Punk greats Buzzcocks are known for being a singles band — if you own only one of their records it should be the entirely essential Singles Going Steady and if you can only own two, add their DIY debut Spiral Scratch 7″ to that — but they made albums too. Three of them were released in the band’s initial prime run, with the first two, Another Music in a Different Kitchen and Love Bites, both released in 1978. For the LPs’ 40th anniversary, Domino Records is reissuing both of them on vinyl, remastered from the original quarter-inch tapes for the first time, with reproductions of the Malcolm Garrett designed sleeves, plus eight-page booklets full of photos, and new liner notes by noted rock and cultural writer Jon Savage.
Of the two, Another Music from a Different Kitchen is the more essential. It’s got classics “I Don’t Mind” and “Autonomy,” and some of their best non-single songs (“Fast Cars,” “No Reply,” “Get on Our Own,” “Love Battery,”), plus Martin Rushnet’s production still sounds great and it’s a genuinely gorgeous silver and orange sleeve. Love Bites shows a lot of growth both in songwriting and arrangements, and contains what is a contender for their best single, “Ever Fallen in Love,” plus “Just Lust” and “E.S.P.” but, personally, the deep cuts don’t land as often as they do on Another Music. You can listen to the new remastered versions of “I Don’t Mind” (from Another Music) and “E.S.P.” (from Love Bites) below.
Both reissues are pressed on 180 gram silver vinyl and come with a cool Buzzcocks “carrier bag.” Preorders are available now. Hopefully we’ll get reissues of Singles Going Steady and Another Kind of Tension (my favorite Buzzcocks studio album) in 2019.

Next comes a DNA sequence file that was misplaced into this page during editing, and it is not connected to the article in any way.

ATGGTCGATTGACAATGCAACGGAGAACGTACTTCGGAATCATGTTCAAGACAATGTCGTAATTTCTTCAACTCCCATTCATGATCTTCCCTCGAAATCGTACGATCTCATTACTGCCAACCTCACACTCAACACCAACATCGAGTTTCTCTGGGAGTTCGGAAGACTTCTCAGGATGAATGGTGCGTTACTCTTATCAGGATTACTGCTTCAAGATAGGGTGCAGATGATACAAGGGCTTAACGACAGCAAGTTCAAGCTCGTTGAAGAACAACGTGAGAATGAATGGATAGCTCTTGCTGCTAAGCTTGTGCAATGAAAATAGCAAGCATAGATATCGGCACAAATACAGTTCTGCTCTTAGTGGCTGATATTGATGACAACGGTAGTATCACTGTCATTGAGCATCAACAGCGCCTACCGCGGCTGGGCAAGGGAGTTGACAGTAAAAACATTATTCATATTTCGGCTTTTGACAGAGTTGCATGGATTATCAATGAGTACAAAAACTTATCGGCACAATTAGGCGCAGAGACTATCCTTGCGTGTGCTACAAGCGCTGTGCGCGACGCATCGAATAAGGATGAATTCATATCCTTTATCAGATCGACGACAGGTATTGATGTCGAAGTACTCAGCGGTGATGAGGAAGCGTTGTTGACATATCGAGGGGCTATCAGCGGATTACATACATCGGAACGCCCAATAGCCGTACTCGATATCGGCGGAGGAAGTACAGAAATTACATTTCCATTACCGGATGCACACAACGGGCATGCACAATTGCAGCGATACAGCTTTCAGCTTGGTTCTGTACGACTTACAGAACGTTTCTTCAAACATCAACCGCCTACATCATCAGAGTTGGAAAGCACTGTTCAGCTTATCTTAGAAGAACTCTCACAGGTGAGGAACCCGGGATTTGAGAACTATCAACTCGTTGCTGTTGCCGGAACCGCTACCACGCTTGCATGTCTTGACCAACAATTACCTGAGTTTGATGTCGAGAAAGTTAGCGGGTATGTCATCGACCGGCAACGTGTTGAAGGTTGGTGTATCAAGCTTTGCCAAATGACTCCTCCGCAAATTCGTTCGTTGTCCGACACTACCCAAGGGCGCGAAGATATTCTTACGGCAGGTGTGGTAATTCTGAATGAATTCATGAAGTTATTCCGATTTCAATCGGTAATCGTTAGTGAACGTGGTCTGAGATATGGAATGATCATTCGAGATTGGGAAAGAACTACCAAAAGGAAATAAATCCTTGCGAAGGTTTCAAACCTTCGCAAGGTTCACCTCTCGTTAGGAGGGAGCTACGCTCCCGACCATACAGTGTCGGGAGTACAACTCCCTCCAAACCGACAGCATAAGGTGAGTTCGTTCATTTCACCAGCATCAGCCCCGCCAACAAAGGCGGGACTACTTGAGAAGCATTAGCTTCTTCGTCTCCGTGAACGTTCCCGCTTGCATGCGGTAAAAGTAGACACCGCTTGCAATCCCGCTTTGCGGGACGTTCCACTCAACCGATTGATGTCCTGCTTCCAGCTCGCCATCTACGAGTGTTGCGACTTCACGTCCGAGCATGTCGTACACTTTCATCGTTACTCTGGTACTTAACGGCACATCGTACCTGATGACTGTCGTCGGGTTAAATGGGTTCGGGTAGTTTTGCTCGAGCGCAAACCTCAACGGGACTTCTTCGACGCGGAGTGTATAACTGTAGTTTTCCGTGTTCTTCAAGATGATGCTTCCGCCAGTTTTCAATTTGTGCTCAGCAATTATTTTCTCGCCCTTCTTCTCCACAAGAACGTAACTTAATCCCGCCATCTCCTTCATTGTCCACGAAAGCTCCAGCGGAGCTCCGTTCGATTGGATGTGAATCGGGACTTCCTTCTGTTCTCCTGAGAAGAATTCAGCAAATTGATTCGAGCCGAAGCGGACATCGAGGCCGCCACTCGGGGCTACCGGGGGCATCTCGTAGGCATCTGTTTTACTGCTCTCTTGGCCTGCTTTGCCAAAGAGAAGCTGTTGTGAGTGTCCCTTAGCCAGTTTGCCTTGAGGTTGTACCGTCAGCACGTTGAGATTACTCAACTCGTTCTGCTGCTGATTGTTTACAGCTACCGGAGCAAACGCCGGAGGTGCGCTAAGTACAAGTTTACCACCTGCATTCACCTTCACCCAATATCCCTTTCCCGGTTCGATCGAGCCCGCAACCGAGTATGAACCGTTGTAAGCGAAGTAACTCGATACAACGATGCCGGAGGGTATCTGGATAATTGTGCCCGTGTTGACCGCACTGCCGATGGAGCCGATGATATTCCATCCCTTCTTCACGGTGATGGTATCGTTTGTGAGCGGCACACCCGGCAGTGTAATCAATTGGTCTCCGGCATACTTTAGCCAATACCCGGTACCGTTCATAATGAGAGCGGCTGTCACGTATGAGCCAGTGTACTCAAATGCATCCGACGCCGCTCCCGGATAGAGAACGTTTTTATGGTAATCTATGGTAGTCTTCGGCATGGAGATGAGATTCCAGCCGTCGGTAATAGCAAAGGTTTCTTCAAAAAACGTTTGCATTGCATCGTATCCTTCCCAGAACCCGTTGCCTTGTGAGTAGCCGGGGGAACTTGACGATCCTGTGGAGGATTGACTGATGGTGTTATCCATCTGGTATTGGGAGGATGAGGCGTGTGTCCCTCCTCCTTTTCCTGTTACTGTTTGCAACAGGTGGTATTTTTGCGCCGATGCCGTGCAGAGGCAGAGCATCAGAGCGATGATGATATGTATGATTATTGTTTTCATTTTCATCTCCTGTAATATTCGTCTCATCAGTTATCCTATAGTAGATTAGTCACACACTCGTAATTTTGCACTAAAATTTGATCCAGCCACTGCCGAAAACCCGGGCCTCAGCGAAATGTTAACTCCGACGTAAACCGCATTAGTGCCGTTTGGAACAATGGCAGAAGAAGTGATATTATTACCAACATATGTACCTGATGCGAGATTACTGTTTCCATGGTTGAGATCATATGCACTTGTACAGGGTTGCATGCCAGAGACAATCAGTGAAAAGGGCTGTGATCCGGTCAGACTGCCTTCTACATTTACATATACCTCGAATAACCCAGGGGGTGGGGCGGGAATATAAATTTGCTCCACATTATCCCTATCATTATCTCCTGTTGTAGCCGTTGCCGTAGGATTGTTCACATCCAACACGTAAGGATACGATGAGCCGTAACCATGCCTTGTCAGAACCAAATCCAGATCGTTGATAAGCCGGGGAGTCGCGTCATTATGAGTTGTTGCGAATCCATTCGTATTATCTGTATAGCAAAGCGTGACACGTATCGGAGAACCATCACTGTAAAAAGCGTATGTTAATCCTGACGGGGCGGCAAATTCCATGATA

B.E.D. – B.E.D.
Not to do too much recapping, but Baxter Dury sang on an Etienne De Crécy record a few years back, they got along and started fooling around in the studio and brought in Delialah Holliday of Skinny Girl Diet to sing as well, and B.E.D. was made. “We made it in about two to three weeks; we just spent a bit of time in Paris pissing around and the album came about really quickly,” Baxter told Drowned in Sound. “I did a track for Etienne a couple of years ago and we just bonded. He’s got a nice studio in Paris so I took some stuff over and everything came from there. Those songs are quite personal as well. It was really easy to make. I didn’t think about it that much until I listened back to the recordings and it was actually my PR, Matt Fogg, that persuaded me to release it.”
It’s a good thing they did release it, as B.E.D. is another charming, catchy, sometimes profanely funny release from Baxter Dury (who made my #1 album of 2018). But it’s much more of a collaboration here, as the name implies. It’s a weirder, wobblier record and even more like a short story collection than his records usually are. Short is a key word here: nine songs, 19 minutes. Nothing overstays its welcome, though sometimes you do wish they’d stick around a little longer, like the funky, way-less-than-two-minutes “Centipedes” which comes to a halt when it’s only getting good.